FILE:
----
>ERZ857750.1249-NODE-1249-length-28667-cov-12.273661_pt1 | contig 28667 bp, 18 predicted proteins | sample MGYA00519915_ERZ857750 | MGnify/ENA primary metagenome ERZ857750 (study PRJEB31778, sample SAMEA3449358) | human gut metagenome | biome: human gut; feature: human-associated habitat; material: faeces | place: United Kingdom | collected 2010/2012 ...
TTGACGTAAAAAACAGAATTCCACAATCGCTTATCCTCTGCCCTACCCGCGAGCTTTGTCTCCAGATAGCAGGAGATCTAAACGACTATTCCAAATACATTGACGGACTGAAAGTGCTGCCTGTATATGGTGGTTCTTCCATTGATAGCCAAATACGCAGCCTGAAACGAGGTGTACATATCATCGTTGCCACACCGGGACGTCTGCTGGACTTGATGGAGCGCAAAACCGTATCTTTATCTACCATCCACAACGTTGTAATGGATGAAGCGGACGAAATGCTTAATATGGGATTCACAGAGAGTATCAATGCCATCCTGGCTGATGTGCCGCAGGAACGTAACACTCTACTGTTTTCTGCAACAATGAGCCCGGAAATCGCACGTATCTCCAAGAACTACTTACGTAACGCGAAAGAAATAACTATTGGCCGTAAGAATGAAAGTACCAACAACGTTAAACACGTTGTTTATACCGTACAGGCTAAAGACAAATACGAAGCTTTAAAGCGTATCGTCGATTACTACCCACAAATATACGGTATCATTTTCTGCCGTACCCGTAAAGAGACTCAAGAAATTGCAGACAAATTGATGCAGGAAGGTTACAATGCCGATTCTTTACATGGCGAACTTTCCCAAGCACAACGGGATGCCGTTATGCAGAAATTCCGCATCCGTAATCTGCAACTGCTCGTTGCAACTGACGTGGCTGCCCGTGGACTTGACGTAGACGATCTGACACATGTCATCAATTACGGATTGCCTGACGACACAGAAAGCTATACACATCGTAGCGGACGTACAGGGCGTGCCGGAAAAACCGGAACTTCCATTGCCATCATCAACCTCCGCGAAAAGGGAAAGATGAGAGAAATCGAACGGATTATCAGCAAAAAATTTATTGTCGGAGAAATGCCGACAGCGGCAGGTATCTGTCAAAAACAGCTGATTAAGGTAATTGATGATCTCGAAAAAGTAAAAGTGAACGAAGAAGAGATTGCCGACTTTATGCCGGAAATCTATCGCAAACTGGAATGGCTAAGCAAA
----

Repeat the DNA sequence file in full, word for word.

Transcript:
>ERZ857750.1249-NODE-1249-length-28667-cov-12.273661_pt1 | contig 28667 bp, 18 predicted proteins | sample MGYA00519915_ERZ857750 | MGnify/ENA primary metagenome ERZ857750 (study PRJEB31778, sample SAMEA3449358) | human gut metagenome | biome: human gut; feature: human-associated habitat; material: faeces | place: United Kingdom | collected 2010/2012 ...
TTGACGTAAAAAACAGAATTCCACAATCGCTTATCCTCTGCCCTACCCGCGAGCTTTGTCTCCAGATAGCAGGAGATCTAAACGACTATTCCAAATACATTGACGGACTGAAAGTGCTGCCTGTATATGGTGGTTCTTCCATTGATAGCCAAATACGCAGCCTGAAACGAGGTGTACATATCATCGTTGCCACACCGGGACGTCTGCTGGACTTGATGGAGCGCAAAACCGTATCTTTATCTACCATCCACAACGTTGTAATGGATGAAGCGGACGAAATGCTTAATATGGGATTCACAGAGAGTATCAATGCCATCCTGGCTGATGTGCCGCAGGAACGTAACACTCTACTGTTTTCTGCAACAATGAGCCCGGAAATCGCACGTATCTCCAAGAACTACTTACGTAACGCGAAAGAAATAACTATTGGCCGTAAGAATGAAAGTACCAACAACGTTAAACACGTTGTTTATACCGTACAGGCTAAAGACAAATACGAAGCTTTAAAGCGTATCGTCGATTACTACCCACAAATATACGGTATCATTTTCTGCCGTACCCGTAAAGAGACTCAAGAAATTGCAGACAAATTGATGCAGGAAGGTTACAATGCCGATTCTTTACATGGCGAACTTTCCCAAGCACAACGGGATGCCGTTATGCAGAAATTCCGCATCCGTAATCTGCAACTGCTCGTTGCAACTGACGTGGCTGCCCGTGGACTTGACGTAGACGATCTGACACATGTCATCAATTACGGATTGCCTGACGACACAGAAAGCTATACACATCGTAGCGGACGTACAGGGCGTGCCGGAAAAACCGGAACTTCCATTGCCATCATCAACCTCCGCGAAAAGGGAAAGATGAGAGAAATCGAACGGATTATCAGCAAAAAATTTATTGTCGGAGAAATGCCGACAGCGGCAGGTATCTGTCAAAAACAGCTGATTAAGGTAATTGATGATCTCGAAAAAGTAAAAGTGAACGAAGAAGAGATTGCCGACTTTATGCCGGAAATCTATCGCAAACTGGAATGGCTAAGCAAA